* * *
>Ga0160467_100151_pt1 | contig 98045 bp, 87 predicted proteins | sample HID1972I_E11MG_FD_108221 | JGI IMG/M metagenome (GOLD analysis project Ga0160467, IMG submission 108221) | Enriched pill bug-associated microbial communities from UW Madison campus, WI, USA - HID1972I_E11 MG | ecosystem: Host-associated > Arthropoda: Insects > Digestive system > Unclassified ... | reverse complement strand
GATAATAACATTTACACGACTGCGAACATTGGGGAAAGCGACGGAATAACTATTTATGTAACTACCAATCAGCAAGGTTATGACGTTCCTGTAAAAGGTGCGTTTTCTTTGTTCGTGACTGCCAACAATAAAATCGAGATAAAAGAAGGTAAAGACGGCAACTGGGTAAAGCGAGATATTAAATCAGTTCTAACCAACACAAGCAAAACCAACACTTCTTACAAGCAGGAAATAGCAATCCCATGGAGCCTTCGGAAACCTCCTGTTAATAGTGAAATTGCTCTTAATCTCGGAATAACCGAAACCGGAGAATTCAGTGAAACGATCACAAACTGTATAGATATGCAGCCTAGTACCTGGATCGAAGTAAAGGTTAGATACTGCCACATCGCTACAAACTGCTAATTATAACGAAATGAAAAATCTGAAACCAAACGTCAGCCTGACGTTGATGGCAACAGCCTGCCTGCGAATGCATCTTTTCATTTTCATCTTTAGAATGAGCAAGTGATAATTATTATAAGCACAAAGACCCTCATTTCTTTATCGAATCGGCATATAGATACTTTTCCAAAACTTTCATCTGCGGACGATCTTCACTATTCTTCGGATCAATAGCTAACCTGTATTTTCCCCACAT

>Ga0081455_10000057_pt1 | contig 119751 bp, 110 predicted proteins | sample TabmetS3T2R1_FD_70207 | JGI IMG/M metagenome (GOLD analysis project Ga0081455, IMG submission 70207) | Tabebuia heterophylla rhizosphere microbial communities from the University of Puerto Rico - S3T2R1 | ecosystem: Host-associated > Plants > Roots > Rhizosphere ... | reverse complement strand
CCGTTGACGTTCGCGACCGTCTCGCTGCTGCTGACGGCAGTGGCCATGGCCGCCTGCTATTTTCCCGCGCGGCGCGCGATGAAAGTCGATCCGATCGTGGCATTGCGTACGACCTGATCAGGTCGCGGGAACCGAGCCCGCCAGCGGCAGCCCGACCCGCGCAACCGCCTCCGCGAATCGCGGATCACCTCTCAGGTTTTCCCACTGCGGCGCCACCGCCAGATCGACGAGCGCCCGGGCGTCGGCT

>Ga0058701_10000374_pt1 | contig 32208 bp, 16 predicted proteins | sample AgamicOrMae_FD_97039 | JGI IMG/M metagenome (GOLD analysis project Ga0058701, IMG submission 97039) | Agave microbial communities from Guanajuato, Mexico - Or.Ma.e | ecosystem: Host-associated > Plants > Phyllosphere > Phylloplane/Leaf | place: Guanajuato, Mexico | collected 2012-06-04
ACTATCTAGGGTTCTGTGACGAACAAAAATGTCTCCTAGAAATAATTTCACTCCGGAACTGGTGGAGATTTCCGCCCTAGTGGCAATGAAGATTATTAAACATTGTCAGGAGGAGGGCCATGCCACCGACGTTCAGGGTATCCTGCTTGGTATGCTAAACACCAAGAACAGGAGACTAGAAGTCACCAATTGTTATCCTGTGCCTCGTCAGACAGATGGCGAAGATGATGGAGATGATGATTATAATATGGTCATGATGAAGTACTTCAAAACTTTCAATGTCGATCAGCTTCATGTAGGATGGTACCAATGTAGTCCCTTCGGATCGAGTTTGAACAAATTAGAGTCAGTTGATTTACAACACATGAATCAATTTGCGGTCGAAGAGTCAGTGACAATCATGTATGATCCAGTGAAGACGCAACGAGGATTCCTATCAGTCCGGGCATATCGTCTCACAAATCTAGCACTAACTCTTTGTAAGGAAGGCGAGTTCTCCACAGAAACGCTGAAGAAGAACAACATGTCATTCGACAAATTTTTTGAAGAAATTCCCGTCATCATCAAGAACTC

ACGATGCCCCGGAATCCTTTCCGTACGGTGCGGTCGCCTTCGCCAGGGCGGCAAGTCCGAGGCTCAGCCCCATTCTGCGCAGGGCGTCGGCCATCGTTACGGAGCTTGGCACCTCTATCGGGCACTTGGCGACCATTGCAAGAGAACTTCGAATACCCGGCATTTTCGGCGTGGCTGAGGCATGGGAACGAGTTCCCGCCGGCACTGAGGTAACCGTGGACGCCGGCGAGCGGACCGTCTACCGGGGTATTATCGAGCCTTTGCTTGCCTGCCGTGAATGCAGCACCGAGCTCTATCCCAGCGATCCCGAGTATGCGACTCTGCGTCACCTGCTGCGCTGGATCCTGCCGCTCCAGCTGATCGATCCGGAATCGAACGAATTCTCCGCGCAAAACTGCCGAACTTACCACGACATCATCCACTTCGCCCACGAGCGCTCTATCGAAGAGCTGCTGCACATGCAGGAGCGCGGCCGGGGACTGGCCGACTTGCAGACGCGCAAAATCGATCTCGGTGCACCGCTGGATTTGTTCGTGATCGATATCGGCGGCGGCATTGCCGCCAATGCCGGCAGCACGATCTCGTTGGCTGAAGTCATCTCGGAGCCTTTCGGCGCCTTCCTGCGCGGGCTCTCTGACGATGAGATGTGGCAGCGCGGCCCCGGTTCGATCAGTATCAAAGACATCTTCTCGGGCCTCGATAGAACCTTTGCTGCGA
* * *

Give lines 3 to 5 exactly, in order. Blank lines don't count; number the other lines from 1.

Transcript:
>Ga0081455_10000057_pt1 | contig 119751 bp, 110 predicted proteins | sample TabmetS3T2R1_FD_70207 | JGI IMG/M metagenome (GOLD analysis project Ga0081455, IMG submission 70207) | Tabebuia heterophylla rhizosphere microbial communities from the University of Puerto Rico - S3T2R1 | ecosystem: Host-associated > Plants > Roots > Rhizosphere ... | reverse complement strand
CCGTTGACGTTCGCGACCGTCTCGCTGCTGCTGACGGCAGTGGCCATGGCCGCCTGCTATTTTCCCGCGCGGCGCGCGATGAAAGTCGATCCGATCGTGGCATTGCGTACGACCTGATCAGGTCGCGGGAACCGAGCCCGCCAGCGGCAGCCCGACCCGCGCAACCGCCTCCGCGAATCGCGGATCACCTCTCAGGTTTTCCCACTGCGGCGCCACCGCCAGATCGACGAGCGCCCGGGCGTCGGCT

>Ga0058701_10000374_pt1 | contig 32208 bp, 16 predicted proteins | sample AgamicOrMae_FD_97039 | JGI IMG/M metagenome (GOLD analysis project Ga0058701, IMG submission 97039) | Agave microbial communities from Guanajuato, Mexico - Or.Ma.e | ecosystem: Host-associated > Plants > Phyllosphere > Phylloplane/Leaf | place: Guanajuato, Mexico | collected 2012-06-04